Science Book Spotlight

‘The Immortal Life of Henrietta Lacks’ by Rachel Skloot

If you’ve studied biosciences, chances are you’ve heard of HeLa cells. They were the first human cells to be successfully cultured in vitro and the Hela cell line has been instrumental in countless ground-breaking discoveries from the development of the polio vaccine to genome mapping. The benefits of an immortal human cell line to science are huge, but what are the costs?

HeLa cells where alpha tubulin, actin and the cell nucleus are detected with fluorescent dyes.

Henrietta Lacks is the name of the Black US-American woman from whose cervical cancer cells HeLa cells were first cultured. She began treatment for cervical cancer at Johns Hopkins hospital in Baltimore, the only hospital in the area that would treat Black patients, shortly after the birth of her fifth child in 1951. During this time, tissue samples were taken without her consent and the cells used as part of an attempt to culture human cells in the lab. Hers were the first cells to successfully grow outside the body, but throughout the entire development process of the cell line, only very misleading snippets of information about what her cells were being used for reached Henrietta’s family. 

In this book, the reader joins Rebecca Skloot on her journalist’s journey to uncover the story of Henritetta Lacks, the development of the HeLa cell line and the impact this has had on her children. It’s a fourth wall-breaking, Russian doll of stories that frequently switches time and place in a way that I found occasionally tiring but essentially riveting.

False-colour scanning electron micrograph of a HeLa cell showing filopodia extending away from the cell.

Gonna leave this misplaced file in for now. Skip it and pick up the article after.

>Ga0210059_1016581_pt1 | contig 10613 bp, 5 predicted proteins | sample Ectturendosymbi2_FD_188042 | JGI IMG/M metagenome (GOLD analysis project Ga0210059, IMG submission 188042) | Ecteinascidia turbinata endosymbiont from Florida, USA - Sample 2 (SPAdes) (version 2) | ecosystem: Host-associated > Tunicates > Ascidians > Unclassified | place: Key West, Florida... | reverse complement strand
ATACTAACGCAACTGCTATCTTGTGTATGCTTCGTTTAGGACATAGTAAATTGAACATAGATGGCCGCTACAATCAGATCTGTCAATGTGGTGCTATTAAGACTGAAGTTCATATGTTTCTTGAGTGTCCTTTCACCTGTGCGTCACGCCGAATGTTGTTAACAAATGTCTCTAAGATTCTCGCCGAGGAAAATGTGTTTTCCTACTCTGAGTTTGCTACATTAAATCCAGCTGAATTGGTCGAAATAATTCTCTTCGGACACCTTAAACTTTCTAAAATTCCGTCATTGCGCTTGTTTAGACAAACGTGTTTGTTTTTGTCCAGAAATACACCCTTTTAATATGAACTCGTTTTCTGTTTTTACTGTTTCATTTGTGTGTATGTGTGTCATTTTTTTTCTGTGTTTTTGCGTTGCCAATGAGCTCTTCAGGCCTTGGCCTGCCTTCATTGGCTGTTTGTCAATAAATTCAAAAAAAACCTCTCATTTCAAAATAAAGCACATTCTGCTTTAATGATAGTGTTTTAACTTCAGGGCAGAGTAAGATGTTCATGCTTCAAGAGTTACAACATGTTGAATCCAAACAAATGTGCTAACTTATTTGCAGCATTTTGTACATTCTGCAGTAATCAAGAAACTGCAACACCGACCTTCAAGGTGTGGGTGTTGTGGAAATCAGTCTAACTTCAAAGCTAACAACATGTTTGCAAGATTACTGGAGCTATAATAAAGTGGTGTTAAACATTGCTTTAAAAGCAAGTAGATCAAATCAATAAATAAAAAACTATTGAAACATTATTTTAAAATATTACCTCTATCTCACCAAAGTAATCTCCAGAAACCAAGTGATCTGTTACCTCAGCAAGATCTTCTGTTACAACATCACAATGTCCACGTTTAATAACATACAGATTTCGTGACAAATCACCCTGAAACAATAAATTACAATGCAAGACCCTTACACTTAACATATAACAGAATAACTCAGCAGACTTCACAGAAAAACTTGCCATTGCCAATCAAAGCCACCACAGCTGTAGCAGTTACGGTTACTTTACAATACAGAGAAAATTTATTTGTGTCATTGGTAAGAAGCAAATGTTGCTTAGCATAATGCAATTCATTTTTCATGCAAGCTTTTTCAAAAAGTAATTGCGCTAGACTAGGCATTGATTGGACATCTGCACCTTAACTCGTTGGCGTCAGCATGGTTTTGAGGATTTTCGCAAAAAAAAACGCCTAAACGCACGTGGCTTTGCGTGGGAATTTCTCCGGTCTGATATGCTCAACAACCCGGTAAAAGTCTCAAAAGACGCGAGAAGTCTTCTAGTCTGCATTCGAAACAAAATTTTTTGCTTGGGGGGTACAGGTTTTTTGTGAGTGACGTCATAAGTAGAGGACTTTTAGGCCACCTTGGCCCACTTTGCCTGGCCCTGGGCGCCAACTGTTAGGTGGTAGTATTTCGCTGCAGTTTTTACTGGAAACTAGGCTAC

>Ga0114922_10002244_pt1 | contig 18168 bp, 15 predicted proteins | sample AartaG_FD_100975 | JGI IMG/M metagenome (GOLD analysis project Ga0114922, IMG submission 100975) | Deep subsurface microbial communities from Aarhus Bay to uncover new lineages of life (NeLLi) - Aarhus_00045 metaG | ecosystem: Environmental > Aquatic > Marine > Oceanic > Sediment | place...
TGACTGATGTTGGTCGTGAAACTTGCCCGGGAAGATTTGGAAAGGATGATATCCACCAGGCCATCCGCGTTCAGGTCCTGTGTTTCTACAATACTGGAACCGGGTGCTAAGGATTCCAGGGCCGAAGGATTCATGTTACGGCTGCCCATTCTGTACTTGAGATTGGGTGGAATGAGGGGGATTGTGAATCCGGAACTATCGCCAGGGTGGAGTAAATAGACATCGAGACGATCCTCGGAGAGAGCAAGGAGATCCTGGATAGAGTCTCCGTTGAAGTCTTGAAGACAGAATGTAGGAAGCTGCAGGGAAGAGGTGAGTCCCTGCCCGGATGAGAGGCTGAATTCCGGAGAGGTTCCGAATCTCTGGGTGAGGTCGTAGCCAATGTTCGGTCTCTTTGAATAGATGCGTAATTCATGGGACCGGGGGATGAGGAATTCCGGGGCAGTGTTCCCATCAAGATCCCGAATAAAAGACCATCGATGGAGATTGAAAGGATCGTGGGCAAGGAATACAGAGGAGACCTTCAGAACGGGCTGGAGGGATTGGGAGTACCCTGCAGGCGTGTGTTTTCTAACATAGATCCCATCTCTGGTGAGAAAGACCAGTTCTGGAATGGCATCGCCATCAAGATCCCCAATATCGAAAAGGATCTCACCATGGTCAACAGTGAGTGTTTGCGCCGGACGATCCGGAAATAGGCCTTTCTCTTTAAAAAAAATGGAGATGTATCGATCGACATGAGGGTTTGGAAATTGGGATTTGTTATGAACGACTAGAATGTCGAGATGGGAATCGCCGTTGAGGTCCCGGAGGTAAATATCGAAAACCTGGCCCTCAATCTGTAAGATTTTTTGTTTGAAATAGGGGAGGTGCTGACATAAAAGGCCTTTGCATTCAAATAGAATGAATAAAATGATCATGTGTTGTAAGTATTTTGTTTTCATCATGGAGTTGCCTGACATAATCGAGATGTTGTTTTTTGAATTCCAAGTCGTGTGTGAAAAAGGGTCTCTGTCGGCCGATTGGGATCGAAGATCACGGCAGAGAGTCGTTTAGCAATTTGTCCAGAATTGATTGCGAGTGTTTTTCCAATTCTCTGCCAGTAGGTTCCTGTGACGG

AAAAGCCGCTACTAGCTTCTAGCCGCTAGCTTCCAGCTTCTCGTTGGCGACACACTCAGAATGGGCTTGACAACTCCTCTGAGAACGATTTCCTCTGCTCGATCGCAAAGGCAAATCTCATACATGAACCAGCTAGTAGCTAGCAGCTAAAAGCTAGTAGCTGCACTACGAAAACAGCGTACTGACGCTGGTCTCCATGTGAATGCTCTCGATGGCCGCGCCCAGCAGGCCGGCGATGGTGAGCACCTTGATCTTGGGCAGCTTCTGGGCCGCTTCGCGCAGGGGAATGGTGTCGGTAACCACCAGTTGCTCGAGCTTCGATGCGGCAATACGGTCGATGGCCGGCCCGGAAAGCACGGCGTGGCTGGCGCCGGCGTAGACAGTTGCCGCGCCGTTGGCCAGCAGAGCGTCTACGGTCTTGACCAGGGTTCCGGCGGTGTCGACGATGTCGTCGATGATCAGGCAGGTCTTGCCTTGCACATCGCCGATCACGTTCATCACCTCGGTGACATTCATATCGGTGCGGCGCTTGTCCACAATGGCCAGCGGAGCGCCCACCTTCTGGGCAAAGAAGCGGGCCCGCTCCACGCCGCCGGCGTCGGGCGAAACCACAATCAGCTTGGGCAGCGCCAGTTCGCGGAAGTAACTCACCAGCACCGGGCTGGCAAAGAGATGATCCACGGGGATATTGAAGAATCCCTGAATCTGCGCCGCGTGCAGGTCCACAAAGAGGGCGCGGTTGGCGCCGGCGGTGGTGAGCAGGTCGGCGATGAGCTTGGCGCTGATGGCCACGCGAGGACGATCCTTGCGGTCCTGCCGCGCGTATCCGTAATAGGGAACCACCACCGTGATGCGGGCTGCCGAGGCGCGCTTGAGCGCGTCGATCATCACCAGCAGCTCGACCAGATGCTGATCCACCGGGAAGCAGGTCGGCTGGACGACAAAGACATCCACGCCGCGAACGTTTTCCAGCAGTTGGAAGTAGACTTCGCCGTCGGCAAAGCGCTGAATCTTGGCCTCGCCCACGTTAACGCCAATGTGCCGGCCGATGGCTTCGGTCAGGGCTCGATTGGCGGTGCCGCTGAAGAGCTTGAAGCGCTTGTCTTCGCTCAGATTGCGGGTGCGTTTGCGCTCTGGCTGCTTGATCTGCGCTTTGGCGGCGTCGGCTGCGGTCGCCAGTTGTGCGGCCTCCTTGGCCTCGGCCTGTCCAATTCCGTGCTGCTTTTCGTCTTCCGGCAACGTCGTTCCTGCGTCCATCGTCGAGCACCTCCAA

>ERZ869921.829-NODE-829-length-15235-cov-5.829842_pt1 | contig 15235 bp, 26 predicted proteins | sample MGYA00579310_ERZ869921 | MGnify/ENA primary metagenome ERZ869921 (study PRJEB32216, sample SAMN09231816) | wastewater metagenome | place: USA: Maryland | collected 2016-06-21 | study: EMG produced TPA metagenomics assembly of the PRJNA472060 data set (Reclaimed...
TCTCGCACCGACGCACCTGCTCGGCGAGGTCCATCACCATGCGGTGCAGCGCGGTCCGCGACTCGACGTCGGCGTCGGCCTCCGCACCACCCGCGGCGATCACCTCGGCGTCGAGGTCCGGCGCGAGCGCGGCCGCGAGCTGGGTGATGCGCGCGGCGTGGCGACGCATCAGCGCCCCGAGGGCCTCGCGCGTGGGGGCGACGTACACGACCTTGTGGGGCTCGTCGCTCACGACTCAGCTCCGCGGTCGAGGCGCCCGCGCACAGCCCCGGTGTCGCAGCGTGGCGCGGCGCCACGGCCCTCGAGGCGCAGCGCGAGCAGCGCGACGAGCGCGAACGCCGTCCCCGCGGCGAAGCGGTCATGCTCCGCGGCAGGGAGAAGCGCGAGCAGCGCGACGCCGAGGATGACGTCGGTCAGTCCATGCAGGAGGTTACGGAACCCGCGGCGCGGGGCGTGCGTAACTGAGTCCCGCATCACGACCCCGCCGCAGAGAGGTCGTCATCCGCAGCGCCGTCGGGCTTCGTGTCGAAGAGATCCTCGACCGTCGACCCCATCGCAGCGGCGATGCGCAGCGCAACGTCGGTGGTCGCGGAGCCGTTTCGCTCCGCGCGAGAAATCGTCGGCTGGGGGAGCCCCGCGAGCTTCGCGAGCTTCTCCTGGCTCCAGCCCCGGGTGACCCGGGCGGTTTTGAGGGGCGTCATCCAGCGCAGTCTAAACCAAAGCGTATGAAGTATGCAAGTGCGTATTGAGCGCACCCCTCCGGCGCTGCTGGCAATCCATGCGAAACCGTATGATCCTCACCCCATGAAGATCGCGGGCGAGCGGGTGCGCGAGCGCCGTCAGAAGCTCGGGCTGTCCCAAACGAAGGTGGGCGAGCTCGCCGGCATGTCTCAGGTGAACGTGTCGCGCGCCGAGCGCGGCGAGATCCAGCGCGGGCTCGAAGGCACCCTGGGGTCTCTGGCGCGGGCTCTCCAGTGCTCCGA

‘The Immortal Life of Henrietta Lacks’ explores the institutional racism in science and medicine that is present in almost every element of the history of HeLa cells from 1950 to present day. Some reviews have criticised how much Skloot includes herself in the story. I agree that there could have been less page-time dedicated to how the author felt about the story she’s supposed to be telling, however, I did enjoy learning about the journalistic process she went through to research and write the book. 

This book has so much to offer, but one of the main things it left me with was just how embedded science is in society, no matter how far removed it can seem at times. The story of the Lacks family is a stark reminder of what can happen when the human side of science is overlooked.

Image credits:

Featured image from wikipedia

Stained fluorescence micrograph of HeLa cells from Kevin Mackenzie, University of Aberdeen. Attribution 4.0 International (CC BY 4.0). Source: Wellcome Collection.

SEM HeLa cell image from Anne Weston, Francis Crick Institute. Source: Wellcome Collection.

Written by Isobel Hirst, CryoEM RPG at University of Leeds